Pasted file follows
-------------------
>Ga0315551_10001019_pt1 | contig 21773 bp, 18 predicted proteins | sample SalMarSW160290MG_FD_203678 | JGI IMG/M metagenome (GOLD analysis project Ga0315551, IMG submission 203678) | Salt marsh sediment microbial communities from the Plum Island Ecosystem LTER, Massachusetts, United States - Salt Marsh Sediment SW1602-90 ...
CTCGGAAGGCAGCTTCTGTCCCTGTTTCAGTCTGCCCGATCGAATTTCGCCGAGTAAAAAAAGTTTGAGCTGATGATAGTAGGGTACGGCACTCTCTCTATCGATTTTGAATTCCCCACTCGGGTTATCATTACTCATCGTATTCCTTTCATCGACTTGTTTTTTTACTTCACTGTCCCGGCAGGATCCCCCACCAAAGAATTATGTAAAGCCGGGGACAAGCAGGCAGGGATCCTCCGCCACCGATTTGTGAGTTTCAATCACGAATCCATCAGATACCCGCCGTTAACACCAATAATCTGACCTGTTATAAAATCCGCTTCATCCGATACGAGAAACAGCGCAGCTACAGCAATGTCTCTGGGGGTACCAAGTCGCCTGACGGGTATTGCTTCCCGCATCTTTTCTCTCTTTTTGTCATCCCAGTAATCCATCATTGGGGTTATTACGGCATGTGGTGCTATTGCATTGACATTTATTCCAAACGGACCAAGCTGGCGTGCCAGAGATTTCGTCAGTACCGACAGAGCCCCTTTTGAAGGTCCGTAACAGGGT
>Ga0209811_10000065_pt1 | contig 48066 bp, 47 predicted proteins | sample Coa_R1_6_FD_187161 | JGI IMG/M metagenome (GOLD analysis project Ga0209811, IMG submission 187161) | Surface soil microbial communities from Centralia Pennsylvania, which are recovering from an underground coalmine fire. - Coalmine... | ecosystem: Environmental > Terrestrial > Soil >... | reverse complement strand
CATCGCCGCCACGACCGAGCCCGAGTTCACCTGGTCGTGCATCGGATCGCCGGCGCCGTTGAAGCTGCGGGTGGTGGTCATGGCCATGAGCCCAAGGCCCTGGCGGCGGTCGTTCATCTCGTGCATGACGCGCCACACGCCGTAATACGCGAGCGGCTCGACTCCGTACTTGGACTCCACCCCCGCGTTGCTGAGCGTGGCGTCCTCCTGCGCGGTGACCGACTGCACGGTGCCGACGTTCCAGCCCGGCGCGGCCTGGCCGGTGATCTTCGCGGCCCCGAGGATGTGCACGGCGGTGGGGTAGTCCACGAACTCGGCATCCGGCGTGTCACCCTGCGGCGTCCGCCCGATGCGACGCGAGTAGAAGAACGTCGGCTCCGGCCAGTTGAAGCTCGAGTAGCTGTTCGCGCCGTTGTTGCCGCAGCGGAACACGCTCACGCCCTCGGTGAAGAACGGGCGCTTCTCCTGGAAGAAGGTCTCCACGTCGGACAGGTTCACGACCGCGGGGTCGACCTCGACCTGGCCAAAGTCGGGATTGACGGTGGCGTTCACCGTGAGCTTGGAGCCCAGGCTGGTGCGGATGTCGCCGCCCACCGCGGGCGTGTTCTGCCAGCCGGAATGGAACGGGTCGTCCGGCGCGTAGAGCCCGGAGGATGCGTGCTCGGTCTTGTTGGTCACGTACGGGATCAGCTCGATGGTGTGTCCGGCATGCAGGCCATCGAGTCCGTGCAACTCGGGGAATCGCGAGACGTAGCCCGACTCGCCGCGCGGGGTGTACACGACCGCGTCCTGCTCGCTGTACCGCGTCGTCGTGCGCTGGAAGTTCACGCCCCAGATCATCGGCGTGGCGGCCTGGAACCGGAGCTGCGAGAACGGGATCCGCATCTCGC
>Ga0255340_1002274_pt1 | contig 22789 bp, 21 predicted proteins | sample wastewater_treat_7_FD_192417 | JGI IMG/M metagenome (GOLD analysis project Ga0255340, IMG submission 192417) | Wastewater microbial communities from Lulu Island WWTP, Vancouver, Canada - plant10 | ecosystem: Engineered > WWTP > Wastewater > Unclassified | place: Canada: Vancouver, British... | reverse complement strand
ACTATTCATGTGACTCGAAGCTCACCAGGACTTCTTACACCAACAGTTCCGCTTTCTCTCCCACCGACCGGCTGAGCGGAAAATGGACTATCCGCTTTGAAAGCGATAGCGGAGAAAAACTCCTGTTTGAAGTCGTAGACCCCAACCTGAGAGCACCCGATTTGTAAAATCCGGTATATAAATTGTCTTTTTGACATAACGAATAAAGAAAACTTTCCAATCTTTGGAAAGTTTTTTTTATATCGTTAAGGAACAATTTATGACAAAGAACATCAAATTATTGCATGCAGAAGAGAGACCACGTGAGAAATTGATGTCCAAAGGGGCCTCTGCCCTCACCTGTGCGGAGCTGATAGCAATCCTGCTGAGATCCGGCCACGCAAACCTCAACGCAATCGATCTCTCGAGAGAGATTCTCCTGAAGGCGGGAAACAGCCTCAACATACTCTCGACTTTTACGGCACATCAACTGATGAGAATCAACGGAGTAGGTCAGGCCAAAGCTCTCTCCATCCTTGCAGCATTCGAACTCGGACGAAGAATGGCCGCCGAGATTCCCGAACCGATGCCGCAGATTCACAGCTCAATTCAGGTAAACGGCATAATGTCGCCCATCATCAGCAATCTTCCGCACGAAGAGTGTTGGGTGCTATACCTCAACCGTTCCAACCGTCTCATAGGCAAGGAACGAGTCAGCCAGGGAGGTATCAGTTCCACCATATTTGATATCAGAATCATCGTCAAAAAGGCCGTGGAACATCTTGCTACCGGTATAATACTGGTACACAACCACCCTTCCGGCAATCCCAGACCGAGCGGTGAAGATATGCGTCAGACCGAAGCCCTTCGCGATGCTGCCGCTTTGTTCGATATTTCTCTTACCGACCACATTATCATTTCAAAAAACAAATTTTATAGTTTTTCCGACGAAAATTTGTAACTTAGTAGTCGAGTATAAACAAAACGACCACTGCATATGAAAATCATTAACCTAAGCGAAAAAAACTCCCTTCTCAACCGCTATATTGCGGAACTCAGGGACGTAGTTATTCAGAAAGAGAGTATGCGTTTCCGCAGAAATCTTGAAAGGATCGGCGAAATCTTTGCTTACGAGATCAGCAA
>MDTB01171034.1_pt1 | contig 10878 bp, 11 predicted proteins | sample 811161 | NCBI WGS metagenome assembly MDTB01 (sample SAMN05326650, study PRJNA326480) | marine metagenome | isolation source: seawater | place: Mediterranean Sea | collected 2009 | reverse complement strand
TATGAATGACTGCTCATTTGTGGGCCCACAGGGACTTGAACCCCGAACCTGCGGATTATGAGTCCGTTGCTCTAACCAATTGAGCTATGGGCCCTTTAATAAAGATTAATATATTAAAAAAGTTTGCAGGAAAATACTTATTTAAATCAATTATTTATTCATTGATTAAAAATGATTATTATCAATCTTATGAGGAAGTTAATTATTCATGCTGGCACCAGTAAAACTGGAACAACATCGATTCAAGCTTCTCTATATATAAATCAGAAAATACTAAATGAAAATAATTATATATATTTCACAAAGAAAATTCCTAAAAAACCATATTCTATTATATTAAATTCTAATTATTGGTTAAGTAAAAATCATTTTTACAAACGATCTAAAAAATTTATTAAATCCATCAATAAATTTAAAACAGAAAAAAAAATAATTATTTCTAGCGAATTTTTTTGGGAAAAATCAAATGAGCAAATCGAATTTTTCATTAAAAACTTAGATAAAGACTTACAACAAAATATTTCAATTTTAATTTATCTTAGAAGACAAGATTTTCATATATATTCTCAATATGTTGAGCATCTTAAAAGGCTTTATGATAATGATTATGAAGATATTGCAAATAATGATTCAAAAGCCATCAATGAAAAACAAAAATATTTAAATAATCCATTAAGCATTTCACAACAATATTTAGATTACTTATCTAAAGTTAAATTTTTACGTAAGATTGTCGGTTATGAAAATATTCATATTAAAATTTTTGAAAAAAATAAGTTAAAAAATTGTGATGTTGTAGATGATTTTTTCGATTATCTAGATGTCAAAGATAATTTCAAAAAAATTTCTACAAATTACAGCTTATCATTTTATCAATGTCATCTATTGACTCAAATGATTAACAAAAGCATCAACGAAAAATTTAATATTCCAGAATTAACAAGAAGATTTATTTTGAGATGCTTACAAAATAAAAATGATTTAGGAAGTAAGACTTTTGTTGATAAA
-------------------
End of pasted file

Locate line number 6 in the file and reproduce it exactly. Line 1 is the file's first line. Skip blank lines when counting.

ACTATTCATGTGACTCGAAGCTCACCAGGACTTCTTACACCAACAGTTCCGCTTTCTCTCCCACCGACCGGCTGAGCGGAAAATGGACTATCCGCTTTGAAAGCGATAGCGGAGAAAAACTCCTGTTTGAAGTCGTAGACCCCAACCTGAGAGCACCCGATTTGTAAAATCCGGTATATAAATTGTCTTTTTGACATAACGAATAAAGAAAACTTTCCAATCTTTGGAAAGTTTTTTTTATATCGTTAAGGAACAATTTATGACAAAGAACATCAAATTATTGCATGCAGAAGAGAGACCACGTGAGAAATTGATGTCCAAAGGGGCCTCTGCCCTCACCTGTGCGGAGCTGATAGCAATCCTGCTGAGATCCGGCCACGCAAACCTCAACGCAATCGATCTCTCGAGAGAGATTCTCCTGAAGGCGGGAAACAGCCTCAACATACTCTCGACTTTTACGGCACATCAACTGATGAGAATCAACGGAGTAGGTCAGGCCAAAGCTCTCTCCATCCTTGCAGCATTCGAACTCGGACGAAGAATGGCCGCCGAGATTCCCGAACCGATGCCGCAGATTCACAGCTCAATTCAGGTAAACGGCATAATGTCGCCCATCATCAGCAATCTTCCGCACGAAGAGTGTTGGGTGCTATACCTCAACCGTTCCAACCGTCTCATAGGCAAGGAACGAGTCAGCCAGGGAGGTATCAGTTCCACCATATTTGATATCAGAATCATCGTCAAAAAGGCCGTGGAACATCTTGCTACCGGTATAATACTGGTACACAACCACCCTTCCGGCAATCCCAGACCGAGCGGTGAAGATATGCGTCAGACCGAAGCCCTTCGCGATGCTGCCGCTTTGTTCGATATTTCTCTTACCGACCACATTATCATTTCAAAAAACAAATTTTATAGTTTTTCCGACGAAAATTTGTAACTTAGTAGTCGAGTATAAACAAAACGACCACTGCATATGAAAATCATTAACCTAAGCGAAAAAAACTCCCTTCTCAACCGCTATATTGCGGAACTCAGGGACGTAGTTATTCAGAAAGAGAGTATGCGTTTCCGCAGAAATCTTGAAAGGATCGGCGAAATCTTTGCTTACGAGATCAGCAA